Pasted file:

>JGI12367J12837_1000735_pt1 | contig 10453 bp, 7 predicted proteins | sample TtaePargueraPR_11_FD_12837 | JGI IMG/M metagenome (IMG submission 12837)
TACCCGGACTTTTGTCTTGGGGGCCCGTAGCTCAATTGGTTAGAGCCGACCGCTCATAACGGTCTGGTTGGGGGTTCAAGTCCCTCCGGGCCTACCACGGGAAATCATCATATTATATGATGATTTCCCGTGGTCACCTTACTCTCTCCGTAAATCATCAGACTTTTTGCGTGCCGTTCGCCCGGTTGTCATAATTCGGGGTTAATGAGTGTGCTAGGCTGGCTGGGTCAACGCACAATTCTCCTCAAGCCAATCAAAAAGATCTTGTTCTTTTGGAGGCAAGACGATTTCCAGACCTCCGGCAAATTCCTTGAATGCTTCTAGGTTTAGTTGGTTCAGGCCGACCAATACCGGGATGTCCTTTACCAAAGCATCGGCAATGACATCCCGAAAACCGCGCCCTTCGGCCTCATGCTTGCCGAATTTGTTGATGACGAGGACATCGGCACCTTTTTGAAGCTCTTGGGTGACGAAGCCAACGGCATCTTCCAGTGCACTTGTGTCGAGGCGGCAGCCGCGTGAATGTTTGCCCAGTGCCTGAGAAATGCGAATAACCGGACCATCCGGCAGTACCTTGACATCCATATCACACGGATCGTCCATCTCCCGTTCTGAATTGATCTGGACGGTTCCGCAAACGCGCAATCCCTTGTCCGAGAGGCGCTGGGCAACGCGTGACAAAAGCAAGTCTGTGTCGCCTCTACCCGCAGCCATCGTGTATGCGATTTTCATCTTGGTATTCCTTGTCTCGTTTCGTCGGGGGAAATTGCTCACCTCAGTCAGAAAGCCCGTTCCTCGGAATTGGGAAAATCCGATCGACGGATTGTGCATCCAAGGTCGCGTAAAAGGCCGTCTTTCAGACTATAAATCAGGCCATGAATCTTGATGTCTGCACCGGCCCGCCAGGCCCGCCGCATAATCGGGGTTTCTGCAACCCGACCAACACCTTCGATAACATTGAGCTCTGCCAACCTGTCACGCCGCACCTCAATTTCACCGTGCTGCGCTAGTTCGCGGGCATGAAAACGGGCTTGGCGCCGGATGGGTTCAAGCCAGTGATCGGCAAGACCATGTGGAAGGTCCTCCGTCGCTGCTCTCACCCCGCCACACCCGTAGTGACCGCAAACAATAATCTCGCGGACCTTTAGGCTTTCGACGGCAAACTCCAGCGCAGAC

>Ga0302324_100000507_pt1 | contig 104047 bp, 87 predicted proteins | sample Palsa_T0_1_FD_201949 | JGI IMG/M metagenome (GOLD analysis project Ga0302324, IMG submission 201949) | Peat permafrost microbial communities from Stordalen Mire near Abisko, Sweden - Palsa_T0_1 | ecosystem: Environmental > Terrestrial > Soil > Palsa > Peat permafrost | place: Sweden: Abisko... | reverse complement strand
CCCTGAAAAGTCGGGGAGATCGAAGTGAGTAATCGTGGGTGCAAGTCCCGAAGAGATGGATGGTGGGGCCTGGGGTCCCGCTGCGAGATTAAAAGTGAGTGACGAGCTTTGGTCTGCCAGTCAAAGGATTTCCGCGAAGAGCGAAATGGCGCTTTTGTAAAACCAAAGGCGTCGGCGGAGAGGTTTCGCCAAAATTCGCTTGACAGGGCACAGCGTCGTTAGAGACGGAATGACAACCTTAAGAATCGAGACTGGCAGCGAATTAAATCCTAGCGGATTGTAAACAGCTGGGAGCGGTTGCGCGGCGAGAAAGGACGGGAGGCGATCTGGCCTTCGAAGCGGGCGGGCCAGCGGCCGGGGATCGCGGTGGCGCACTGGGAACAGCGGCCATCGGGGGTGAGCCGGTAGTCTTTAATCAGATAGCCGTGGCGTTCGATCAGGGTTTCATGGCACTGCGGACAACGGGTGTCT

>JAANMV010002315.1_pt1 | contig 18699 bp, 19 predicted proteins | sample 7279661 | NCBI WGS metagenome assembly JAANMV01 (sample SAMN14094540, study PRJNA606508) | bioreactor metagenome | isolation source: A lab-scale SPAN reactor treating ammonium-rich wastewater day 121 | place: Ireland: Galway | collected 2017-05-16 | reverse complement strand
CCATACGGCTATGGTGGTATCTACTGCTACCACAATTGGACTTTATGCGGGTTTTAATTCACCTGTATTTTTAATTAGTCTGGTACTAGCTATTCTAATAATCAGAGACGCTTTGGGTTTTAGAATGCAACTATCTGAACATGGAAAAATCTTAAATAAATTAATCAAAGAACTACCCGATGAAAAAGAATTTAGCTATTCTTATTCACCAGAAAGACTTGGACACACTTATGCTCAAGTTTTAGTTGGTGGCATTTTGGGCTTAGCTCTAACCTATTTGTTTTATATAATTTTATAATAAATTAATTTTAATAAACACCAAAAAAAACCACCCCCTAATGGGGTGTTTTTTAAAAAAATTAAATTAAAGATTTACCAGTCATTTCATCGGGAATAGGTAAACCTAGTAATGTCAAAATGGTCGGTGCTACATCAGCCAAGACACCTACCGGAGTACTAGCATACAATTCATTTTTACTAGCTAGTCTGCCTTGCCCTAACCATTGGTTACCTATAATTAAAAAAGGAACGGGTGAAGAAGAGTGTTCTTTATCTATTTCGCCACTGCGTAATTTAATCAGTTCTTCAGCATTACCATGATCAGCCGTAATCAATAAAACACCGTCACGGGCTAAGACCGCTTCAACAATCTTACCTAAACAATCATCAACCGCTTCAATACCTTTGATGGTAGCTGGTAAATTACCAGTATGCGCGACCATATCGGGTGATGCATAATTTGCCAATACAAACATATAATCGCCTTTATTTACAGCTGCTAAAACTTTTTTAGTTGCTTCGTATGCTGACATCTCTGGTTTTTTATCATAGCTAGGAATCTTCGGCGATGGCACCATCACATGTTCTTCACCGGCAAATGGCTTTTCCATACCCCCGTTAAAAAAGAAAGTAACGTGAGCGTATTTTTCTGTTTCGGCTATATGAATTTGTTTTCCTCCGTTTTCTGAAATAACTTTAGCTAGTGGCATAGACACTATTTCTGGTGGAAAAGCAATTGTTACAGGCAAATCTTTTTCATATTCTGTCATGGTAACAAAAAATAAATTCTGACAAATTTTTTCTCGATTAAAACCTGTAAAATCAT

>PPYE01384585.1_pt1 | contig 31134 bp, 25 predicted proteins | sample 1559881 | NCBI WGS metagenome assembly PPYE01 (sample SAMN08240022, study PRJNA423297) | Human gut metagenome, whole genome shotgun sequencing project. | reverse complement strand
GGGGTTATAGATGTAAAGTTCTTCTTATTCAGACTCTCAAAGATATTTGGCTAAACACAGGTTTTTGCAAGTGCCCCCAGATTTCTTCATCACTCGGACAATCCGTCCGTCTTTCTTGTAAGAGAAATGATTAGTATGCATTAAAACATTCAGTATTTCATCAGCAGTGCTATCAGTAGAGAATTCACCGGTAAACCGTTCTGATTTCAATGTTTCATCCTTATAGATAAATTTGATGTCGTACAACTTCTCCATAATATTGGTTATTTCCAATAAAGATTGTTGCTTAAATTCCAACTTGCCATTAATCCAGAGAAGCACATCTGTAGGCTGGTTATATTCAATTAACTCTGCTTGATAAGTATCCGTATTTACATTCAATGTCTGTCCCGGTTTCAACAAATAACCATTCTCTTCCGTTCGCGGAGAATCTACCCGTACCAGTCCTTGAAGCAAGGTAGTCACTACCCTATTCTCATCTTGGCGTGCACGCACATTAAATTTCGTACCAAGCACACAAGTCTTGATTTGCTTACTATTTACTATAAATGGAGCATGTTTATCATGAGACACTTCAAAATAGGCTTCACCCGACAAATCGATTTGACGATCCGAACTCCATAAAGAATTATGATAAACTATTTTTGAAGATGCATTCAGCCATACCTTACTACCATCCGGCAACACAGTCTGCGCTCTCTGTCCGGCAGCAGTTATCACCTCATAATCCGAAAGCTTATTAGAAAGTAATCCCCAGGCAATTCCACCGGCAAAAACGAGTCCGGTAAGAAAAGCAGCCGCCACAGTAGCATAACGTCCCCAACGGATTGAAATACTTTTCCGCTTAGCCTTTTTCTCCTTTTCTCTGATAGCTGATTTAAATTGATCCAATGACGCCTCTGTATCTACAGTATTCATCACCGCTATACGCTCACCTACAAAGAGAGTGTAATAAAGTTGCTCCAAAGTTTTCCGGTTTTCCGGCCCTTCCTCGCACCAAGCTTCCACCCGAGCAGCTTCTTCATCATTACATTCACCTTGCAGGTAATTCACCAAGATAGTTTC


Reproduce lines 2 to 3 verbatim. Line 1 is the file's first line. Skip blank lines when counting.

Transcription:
TACCCGGACTTTTGTCTTGGGGGCCCGTAGCTCAATTGGTTAGAGCCGACCGCTCATAACGGTCTGGTTGGGGGTTCAAGTCCCTCCGGGCCTACCACGGGAAATCATCATATTATATGATGATTTCCCGTGGTCACCTTACTCTCTCCGTAAATCATCAGACTTTTTGCGTGCCGTTCGCCCGGTTGTCATAATTCGGGGTTAATGAGTGTGCTAGGCTGGCTGGGTCAACGCACAATTCTCCTCAAGCCAATCAAAAAGATCTTGTTCTTTTGGAGGCAAGACGATTTCCAGACCTCCGGCAAATTCCTTGAATGCTTCTAGGTTTAGTTGGTTCAGGCCGACCAATACCGGGATGTCCTTTACCAAAGCATCGGCAATGACATCCCGAAAACCGCGCCCTTCGGCCTCATGCTTGCCGAATTTGTTGATGACGAGGACATCGGCACCTTTTTGAAGCTCTTGGGTGACGAAGCCAACGGCATCTTCCAGTGCACTTGTGTCGAGGCGGCAGCCGCGTGAATGTTTGCCCAGTGCCTGAGAAATGCGAATAACCGGACCATCCGGCAGTACCTTGACATCCATATCACACGGATCGTCCATCTCCCGTTCTGAATTGATCTGGACGGTTCCGCAAACGCGCAATCCCTTGTCCGAGAGGCGCTGGGCAACGCGTGACAAAAGCAAGTCTGTGTCGCCTCTACCCGCAGCCATCGTGTATGCGATTTTCATCTTGGTATTCCTTGTCTCGTTTCGTCGGGGGAAATTGCTCACCTCAGTCAGAAAGCCCGTTCCTCGGAATTGGGAAAATCCGATCGACGGATTGTGCATCCAAGGTCGCGTAAAAGGCCGTCTTTCAGACTATAAATCAGGCCATGAATCTTGATGTCTGCACCGGCCCGCCAGGCCCGCCGCATAATCGGGGTTTCTGCAACCCGACCAACACCTTCGATAACATTGAGCTCTGCCAACCTGTCACGCCGCACCTCAATTTCACCGTGCTGCGCTAGTTCGCGGGCATGAAAACGGGCTTGGCGCCGGATGGGTTCAAGCCAGTGATCGGCAAGACCATGTGGAAGGTCCTCCGTCGCTGCTCTCACCCCGCCACACCCGTAGTGACCGCAAACAATAATCTCGCGGACCTTTAGGCTTTCGACGGCAAACTCCAGCGCAGAC

>Ga0302324_100000507_pt1 | contig 104047 bp, 87 predicted proteins | sample Palsa_T0_1_FD_201949 | JGI IMG/M metagenome (GOLD analysis project Ga0302324, IMG submission 201949) | Peat permafrost microbial communities from Stordalen Mire near Abisko, Sweden - Palsa_T0_1 | ecosystem: Environmental > Terrestrial > Soil > Palsa > Peat permafrost | place: Sweden: Abisko... | reverse complement strand